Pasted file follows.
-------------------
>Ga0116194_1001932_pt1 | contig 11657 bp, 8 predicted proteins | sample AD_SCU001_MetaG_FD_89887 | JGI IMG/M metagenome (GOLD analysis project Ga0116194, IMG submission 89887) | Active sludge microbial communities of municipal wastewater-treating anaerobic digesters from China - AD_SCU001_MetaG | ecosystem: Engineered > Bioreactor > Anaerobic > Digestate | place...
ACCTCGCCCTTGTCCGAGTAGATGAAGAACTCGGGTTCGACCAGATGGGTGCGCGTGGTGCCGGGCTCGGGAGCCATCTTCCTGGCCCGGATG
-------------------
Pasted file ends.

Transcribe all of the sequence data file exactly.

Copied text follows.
>Ga0116194_1001932_pt1 | contig 11657 bp, 8 predicted proteins | sample AD_SCU001_MetaG_FD_89887 | JGI IMG/M metagenome (GOLD analysis project Ga0116194, IMG submission 89887) | Active sludge microbial communities of municipal wastewater-treating anaerobic digesters from China - AD_SCU001_MetaG | ecosystem: Engineered > Bioreactor > Anaerobic > Digestate | place...
ACCTCGCCCTTGTCCGAGTAGATGAAGAACTCGGGTTCGACCAGATGGGTGCGCGTGGTGCCGGGCTCGGGAGCCATCTTCCTGGCCCGGATG